The debate over freedom of speech now extends to the Internet – and Google wants to see this fundamental right honored globally.
One way this is being achieved is through new technology called uProxy. It is a secure browser extension now being developed by the University of Washington and Brave New Software. Google Ideas provided seed money for the project.
Currently, it is limited to those users involved in the Beta test. This stage involves what Google calls “trusted testers.” Each has a significant technical background. Those interested in applying to be a beta tester can visit http://uproxy.org/#join.
Once testing is complete, a final version will be offered to the public.
uProxy is currently being developed for Firefox and Chrome. Later, it could be used with other browsers and mobile devices.
The idea behind uProxy is to provide a secure path to the Internet – even if people live in a nation where the government controls access, such as Iran and Syria. China, also, is known for censoring certain words online, such as “democracy” and “human rights.” Egypt and Tunisia also censored Internet use during recent periods of civil unrest.
“These are going to be useful additions to the activist toolkit,” Philip Howard, a professor at the University of Washington, told NBC News. “Authoritarian governments have started figuring out how to use social media to spy on activists and control political conversation. Any new tool that lets people network with family and friends in a secure way is likely to have a political impact.”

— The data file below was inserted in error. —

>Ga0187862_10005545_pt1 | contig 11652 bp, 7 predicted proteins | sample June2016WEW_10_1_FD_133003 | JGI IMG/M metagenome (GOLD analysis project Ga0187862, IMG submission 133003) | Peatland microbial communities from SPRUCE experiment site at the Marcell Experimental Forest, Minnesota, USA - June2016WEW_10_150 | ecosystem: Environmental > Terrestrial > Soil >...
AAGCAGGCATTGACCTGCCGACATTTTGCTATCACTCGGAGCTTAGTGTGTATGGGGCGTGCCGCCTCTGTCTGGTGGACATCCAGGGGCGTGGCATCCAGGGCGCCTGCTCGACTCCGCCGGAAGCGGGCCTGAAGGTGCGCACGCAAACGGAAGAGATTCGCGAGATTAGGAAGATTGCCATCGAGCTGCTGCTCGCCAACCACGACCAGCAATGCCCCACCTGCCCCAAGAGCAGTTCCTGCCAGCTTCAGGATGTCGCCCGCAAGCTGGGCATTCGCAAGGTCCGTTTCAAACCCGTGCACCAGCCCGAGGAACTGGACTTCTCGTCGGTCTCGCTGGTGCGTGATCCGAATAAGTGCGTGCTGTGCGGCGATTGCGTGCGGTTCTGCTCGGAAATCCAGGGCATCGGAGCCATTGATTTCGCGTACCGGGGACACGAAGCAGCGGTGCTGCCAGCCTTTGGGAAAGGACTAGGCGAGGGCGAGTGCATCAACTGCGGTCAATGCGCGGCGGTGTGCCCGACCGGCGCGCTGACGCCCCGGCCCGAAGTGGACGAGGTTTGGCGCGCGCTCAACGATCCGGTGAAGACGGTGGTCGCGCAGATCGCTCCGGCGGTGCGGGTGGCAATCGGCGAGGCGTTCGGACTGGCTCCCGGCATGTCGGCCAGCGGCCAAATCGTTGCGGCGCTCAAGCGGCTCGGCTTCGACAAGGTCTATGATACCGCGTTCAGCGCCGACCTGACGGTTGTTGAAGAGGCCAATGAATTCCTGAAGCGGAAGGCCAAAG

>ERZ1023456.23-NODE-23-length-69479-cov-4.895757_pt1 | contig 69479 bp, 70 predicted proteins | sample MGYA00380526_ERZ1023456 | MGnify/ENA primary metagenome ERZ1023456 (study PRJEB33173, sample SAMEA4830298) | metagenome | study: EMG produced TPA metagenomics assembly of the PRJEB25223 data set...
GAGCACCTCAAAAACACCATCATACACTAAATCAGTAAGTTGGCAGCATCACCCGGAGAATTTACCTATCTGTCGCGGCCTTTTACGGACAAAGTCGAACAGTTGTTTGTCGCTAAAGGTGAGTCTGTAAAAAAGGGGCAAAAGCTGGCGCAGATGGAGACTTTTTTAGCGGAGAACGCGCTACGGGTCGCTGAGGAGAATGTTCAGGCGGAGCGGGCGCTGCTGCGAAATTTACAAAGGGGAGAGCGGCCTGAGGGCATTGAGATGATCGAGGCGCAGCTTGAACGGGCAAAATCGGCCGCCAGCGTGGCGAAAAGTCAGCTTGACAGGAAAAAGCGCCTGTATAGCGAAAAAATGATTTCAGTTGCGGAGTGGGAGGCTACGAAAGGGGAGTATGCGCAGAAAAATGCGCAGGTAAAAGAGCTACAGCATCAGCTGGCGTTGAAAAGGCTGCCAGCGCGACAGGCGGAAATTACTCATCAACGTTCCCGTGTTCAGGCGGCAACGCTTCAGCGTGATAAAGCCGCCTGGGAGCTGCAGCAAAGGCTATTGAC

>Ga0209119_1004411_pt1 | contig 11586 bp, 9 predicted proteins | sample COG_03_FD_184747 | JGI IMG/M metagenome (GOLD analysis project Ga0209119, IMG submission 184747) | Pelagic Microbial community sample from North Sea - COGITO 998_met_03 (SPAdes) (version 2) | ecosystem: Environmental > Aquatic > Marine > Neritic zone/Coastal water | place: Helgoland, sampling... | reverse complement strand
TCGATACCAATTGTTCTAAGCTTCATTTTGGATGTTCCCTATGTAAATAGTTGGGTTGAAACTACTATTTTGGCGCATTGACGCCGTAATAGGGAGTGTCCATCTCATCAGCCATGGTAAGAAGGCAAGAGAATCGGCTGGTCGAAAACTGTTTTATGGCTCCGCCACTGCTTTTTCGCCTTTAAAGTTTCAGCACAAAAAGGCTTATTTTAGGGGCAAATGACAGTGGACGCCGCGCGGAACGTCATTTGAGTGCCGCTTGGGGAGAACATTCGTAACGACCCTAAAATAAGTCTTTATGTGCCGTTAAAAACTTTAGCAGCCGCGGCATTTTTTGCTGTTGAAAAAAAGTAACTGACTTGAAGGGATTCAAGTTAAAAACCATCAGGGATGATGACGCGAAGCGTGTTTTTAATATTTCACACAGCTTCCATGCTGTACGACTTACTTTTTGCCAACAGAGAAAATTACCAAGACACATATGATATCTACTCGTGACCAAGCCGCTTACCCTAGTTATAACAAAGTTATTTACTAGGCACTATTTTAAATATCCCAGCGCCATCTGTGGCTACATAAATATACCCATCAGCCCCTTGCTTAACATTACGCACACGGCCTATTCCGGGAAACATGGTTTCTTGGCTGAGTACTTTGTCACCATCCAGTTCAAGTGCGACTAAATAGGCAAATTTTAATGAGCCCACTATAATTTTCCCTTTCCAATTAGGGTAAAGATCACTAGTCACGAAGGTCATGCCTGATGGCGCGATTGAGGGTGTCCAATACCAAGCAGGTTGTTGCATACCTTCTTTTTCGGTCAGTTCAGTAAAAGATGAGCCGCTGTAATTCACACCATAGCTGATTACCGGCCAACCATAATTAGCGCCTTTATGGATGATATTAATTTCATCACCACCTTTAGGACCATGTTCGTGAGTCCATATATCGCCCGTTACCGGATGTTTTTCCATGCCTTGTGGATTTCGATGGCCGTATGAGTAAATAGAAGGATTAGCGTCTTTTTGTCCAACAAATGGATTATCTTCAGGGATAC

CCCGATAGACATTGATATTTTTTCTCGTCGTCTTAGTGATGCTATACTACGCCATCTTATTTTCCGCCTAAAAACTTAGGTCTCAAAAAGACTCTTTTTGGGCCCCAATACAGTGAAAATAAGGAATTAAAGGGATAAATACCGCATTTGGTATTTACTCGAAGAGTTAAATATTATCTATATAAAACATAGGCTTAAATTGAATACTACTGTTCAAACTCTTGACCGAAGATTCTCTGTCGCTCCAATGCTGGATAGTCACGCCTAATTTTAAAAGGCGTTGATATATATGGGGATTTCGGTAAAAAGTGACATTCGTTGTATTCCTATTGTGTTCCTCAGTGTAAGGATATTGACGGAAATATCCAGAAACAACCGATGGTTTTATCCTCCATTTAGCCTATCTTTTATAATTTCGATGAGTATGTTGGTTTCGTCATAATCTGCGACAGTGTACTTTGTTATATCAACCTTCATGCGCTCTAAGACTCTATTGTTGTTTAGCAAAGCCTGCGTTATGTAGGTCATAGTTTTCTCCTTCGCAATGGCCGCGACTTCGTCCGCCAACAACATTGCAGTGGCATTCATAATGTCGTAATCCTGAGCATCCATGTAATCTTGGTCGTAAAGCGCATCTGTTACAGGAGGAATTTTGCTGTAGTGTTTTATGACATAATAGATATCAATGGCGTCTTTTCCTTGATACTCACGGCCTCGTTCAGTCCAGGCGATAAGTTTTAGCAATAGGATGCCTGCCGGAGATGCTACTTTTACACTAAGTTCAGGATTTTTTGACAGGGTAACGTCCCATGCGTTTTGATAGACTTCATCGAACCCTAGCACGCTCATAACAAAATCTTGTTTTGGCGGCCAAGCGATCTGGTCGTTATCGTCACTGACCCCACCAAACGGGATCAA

There is additional need for it because connections can be disrupted or fall victim to cyber-attacks, as well.
Looking at the product, uProxy appears to be similar to offering a Virtual Private Network (VPN). Using uProxy, however, is likely to be easier.
“It's like a personalized VPN service that you set up for yourself and your friends,” project researchers explained in a recent statement. “uProxy helps users protect each other from third parties who may try to watch, block, or redirect users’ Internet connections.”
There could be one noteworthy drawback to the offering. Danny O’Brien, executive director of the Electronic Frontier Foundation, warned that uProxy may lead to nations particularly targeting Google.
Meanwhile, Google is also offering Project Shield, which can protect websites against distributed denial of service (DDOS) attacks. Google especially wants to help activists in nations where the governments use DDOS attacks to shut down their websites. In addition, Google is offering something called a “Digital Attack Map,” which shows where digital attacks are taking place and provides users comparative data.
Edited by Blaise McNamee